Tag Archives: U.S. Imperialism

Racist Imperialists Looted Haiti for 500 Years: Capitalism+Earthquake = Mass Murder

Profit-hungry — mainly U.S. — racist capitalists, having looted Haiti for 100 years, have condemned more than 200,000 of its working class to die in the recent earthquake. Just as disgustingly, these same bosses, led by liberal phony Obama, seek military and political payoffs from the slaughter through media-hyped “relief” efforts that benefit their own class far more than they do workers.

(A New York Times’ op-ed article (1/14) reported: “Money that private aid organizations rely on comes from the United States government, which has insisted that a great deal of the aid return to American pockets — a larger percentage than that of any other industrialized country….Many projects…serve not impoverished Haitians but the interests of the people administering the projects.”)

The first wave of killings came on January 12, when shack-like homes in overcrowded shantytowns collapsed on desperately poor and mostly jobless workers and their families. Public buildings cheaply constructed with no concern for workers’ safety also fell. Tens of thousands of lingering deaths follow, due to “bottlenecks” hindering Obama’s “humanitarian” aid effort, which, in fact, fronts for yet another U.S. invasion of Haiti.

Haiti’s Working Class: A Super-exploited ‘Reserve Army of Labor’

The horrific destruction of Haiti’s slums results directly from U.S. rulers’ and their allies’ exploitation of the country’s almost entirely black population as what Marx called a “reserve army of labor.” Keeping one group of workers jobless and/or grossly underemployed and, when working, grossly underpaid, helps imperialist capitalists hold down wages throughout their sphere of influence. U.S. rulers’ racism super-exploits black, Latino and Asian workers in Africa, Asia and Latin-America. But their racism reaches new heights in Haiti, a more effective wage suppressor for U.S. and allied bosses than even Africa is for their European and now Chinese rivals.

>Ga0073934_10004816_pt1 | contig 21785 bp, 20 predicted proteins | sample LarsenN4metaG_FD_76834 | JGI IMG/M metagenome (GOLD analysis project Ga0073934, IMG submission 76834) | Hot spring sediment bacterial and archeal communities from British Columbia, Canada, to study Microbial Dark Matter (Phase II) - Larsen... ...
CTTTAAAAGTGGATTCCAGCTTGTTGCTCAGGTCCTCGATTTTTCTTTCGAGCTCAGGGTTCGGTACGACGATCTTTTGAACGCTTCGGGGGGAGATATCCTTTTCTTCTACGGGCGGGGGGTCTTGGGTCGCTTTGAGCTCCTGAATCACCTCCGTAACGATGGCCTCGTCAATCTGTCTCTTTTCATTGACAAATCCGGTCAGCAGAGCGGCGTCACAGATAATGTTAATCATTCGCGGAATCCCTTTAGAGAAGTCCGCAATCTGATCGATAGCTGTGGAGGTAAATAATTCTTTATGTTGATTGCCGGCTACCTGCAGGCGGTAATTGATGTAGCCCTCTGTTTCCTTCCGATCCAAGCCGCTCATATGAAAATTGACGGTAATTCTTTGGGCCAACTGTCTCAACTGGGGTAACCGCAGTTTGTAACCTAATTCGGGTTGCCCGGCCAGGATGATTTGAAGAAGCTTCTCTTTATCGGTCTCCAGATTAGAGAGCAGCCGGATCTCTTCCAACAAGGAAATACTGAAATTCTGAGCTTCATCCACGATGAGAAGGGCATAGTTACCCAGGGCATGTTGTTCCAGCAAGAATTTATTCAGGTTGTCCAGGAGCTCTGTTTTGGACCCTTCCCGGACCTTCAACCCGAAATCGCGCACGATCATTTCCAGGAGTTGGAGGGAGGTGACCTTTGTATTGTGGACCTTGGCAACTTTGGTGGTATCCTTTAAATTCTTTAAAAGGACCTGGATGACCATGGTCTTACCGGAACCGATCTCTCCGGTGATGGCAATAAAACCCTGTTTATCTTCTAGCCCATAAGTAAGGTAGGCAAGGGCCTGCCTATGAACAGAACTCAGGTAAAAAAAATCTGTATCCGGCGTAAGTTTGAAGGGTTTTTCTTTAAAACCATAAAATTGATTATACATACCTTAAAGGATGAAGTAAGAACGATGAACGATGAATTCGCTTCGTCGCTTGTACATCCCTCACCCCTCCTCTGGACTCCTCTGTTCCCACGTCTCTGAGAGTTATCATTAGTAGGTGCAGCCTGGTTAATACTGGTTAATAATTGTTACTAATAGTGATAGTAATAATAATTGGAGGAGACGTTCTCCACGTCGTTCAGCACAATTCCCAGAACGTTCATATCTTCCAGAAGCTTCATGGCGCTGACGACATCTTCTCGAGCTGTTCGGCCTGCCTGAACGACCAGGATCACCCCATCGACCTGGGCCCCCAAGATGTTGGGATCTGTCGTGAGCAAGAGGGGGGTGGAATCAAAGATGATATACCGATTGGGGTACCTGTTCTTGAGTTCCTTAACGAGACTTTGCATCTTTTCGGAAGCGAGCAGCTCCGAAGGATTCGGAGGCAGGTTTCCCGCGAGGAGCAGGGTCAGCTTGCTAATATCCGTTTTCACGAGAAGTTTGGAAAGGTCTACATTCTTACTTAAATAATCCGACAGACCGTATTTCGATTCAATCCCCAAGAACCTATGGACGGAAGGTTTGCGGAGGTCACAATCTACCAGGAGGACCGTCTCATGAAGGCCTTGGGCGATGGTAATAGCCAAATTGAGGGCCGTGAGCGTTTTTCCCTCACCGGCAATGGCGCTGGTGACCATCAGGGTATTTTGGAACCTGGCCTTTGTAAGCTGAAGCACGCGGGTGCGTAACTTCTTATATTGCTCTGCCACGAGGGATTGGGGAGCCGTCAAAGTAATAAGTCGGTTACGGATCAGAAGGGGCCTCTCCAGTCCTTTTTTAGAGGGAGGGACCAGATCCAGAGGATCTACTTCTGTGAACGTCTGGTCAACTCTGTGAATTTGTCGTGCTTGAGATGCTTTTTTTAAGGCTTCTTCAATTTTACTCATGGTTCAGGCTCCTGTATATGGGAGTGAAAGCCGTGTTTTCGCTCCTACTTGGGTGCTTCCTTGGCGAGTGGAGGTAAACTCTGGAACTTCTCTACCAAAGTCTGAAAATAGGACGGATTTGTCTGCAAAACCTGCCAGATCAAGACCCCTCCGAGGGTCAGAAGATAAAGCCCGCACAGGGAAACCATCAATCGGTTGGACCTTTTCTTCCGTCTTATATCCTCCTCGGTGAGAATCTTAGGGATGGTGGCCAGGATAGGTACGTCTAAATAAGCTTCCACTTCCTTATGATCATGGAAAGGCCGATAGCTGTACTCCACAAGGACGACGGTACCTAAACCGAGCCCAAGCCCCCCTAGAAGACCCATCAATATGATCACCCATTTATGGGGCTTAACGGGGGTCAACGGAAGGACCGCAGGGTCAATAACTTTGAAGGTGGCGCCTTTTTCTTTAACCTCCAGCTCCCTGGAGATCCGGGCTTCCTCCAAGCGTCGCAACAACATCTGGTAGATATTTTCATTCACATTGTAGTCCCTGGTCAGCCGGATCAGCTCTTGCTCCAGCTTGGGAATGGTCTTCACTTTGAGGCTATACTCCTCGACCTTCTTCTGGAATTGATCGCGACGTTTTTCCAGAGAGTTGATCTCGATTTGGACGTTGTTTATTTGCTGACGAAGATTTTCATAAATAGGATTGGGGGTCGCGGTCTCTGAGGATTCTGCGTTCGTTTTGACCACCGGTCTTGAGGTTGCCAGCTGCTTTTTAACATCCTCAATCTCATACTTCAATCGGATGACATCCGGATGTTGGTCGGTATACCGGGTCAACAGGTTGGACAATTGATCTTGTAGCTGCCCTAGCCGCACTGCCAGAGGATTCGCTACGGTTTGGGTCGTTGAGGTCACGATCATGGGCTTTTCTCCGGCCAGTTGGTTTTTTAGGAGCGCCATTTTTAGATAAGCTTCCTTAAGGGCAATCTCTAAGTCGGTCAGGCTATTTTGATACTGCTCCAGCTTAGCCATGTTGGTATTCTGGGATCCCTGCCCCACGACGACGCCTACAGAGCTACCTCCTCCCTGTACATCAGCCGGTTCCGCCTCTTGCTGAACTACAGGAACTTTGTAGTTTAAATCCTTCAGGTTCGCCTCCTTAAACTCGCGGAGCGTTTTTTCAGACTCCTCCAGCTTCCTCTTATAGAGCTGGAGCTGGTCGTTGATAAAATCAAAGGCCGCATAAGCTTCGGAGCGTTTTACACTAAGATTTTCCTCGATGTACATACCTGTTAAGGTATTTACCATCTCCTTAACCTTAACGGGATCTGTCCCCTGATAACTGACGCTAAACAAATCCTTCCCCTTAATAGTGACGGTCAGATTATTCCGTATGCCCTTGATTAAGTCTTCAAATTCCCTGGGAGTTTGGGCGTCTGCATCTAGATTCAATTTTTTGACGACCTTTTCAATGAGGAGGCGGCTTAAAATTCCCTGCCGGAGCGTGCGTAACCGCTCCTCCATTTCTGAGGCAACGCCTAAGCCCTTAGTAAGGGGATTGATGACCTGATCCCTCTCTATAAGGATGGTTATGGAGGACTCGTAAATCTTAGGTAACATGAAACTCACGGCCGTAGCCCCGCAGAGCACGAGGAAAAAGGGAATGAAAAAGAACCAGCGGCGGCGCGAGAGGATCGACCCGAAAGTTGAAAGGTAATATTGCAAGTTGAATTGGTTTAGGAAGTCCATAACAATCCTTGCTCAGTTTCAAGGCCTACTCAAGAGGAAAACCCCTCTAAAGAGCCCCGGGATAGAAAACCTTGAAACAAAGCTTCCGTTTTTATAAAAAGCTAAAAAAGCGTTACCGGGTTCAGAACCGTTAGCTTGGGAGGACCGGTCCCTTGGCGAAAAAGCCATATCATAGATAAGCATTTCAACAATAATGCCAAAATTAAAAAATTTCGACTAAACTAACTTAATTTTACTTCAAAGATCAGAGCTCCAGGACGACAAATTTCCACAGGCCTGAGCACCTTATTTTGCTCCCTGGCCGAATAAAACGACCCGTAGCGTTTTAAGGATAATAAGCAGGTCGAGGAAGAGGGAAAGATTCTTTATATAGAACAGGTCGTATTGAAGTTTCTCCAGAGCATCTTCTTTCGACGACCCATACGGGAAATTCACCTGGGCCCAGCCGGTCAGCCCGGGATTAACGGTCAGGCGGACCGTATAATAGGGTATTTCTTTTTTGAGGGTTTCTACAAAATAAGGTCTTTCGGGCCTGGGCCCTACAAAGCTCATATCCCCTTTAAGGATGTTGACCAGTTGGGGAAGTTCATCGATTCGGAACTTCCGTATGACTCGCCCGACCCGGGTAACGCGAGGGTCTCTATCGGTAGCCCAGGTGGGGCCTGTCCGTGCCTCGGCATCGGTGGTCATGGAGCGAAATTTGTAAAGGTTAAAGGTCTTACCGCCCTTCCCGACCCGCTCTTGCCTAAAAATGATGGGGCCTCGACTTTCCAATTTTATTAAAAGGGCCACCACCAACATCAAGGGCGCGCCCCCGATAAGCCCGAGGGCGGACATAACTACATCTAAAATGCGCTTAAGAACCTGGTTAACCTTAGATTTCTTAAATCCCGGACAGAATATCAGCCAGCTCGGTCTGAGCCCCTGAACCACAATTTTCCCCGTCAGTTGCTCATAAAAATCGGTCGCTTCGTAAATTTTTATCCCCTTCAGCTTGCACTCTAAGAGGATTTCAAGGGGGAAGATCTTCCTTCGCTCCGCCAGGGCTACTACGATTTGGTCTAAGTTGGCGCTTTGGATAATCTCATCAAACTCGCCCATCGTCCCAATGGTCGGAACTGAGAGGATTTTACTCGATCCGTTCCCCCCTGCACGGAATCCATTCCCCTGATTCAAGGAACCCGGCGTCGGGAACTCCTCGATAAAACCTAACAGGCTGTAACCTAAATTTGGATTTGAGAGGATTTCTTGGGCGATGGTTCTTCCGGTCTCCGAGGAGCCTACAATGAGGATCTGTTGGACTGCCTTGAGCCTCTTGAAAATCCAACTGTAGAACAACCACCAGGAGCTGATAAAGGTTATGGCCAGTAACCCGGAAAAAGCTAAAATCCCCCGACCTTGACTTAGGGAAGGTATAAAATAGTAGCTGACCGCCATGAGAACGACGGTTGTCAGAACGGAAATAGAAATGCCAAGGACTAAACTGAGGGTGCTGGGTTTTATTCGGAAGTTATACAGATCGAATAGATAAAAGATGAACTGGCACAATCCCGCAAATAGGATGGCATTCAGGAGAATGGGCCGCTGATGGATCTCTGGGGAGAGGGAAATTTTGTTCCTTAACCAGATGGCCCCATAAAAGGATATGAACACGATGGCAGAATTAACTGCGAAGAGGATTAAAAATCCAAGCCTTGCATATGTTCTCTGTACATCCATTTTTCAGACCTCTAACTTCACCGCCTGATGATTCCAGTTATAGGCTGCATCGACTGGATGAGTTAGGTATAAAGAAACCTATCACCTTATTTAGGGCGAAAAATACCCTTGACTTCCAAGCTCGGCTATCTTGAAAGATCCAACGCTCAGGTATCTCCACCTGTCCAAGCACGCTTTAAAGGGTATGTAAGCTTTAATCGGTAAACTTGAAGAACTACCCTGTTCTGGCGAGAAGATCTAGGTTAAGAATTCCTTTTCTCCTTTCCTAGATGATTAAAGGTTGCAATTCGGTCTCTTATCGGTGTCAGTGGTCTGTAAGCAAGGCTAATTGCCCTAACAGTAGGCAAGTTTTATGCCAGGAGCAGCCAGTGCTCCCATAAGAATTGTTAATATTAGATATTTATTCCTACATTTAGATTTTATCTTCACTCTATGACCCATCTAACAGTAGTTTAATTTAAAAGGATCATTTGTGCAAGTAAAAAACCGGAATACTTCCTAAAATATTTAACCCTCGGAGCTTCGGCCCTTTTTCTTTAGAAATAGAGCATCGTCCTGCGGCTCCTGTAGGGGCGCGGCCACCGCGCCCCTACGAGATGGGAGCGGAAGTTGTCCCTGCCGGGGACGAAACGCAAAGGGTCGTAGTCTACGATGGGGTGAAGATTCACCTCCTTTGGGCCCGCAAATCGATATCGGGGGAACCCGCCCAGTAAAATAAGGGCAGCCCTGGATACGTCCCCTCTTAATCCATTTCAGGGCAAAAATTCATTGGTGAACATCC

The Progressive Policy Institute reports (5/1/08): “Haiti’s per capita income is $450 per year. This is barely a tenth of the $4,045 figure for Latin America and the Caribbean, and well below the $746 average for sub-Saharan Africa….Between 200,000 and 350,000 of Haiti’s nearly nine million people have permanent paid work.”

U.S. policies deliberately enforce Haitian workers’ perpetual impoverishment and largely jobless urbanization, which both boost U.S. rulers’ profits and vastly magnified the earthquake death toll. U.S. Coast Guard and federal immigration cops brutally deter immigrants from Haiti, towing their rickety boats back out to sea and jailing those who do make it to U.S. shores.

U.S. garment bosses, with Bill Clinton, the UN’s “Special Envoy to Haiti,” shilling for them, and backed by an Act of Congress, lured workers to Port-au-Prince with promises of sweatshop jobs at less than $2 a day. All but one of Haiti’s textile plants — which accounted for 90 per cent of its exports — were in Port-au-Prince. And U.S. interests destroyed what there was of Haiti’s farm economy (see page 3), increasing migration from the countryside to the capital.

“In the 1980s and 1990s, under pressure from international financial institutions and the United States, Haiti lifted tariffs that protected the livelihoods of its rice farmers, leaving local producers unable to compete with heavily subsidized U.S. agribusiness.” (Boston Globe, 5/5/08)

Clinton Aids U.S. Rulers’ ‘HOPE’ for a Permanently Poor Haiti

Last April, Haiti’s U.S. puppet prime minister Michele Pierre-Louis told NY garment manufacturers they could count on “250,000” ultra-low-wage factory workers in Haiti “before 2011.” She was touting the Haitian Opportunity through Partnership Encouragement Act, or HOPE, passed by Congress in 2006 and strengthened in 2008. It guarantees U.S. bosses investing in Haiti “duty-free status and lower labor costs [our emphasis, Ed.]…for the next 10 years.” (Women’s Wear Daily, 4/14/09)

In September 2009, Bill Clinton, pushing HOPE in Port-au-Prince, spoke of 100,000 garment jobs while betraying his true class loyalty: “All of our efforts will have to be judged by…whether we perform for the investors and make them a profit.” (CBS-TV, 10/1/09) Blatantly imperialistic, HOPE forbids Haitian subcontractors to “engage in activities that undermine United States national security or foreign policy interests.”

U.S. Military Invasion, Cloaked in ‘Humanitarianism’; Half-baked ‘Relief’ Pales Beside U.S. War Efforts

When the quake hit, geopolitics suddenly replaced economics as Obama & Co.’s chief concern in Haiti. Warmaker-in-Chief Obama immediately grabbed the chance to assert U.S. military dominance over the Caribbean Basin, dispatching 10,000 Marines and soldiers under humanitarian cover, to quell any potential rebellion by angry, starving, jobless workers.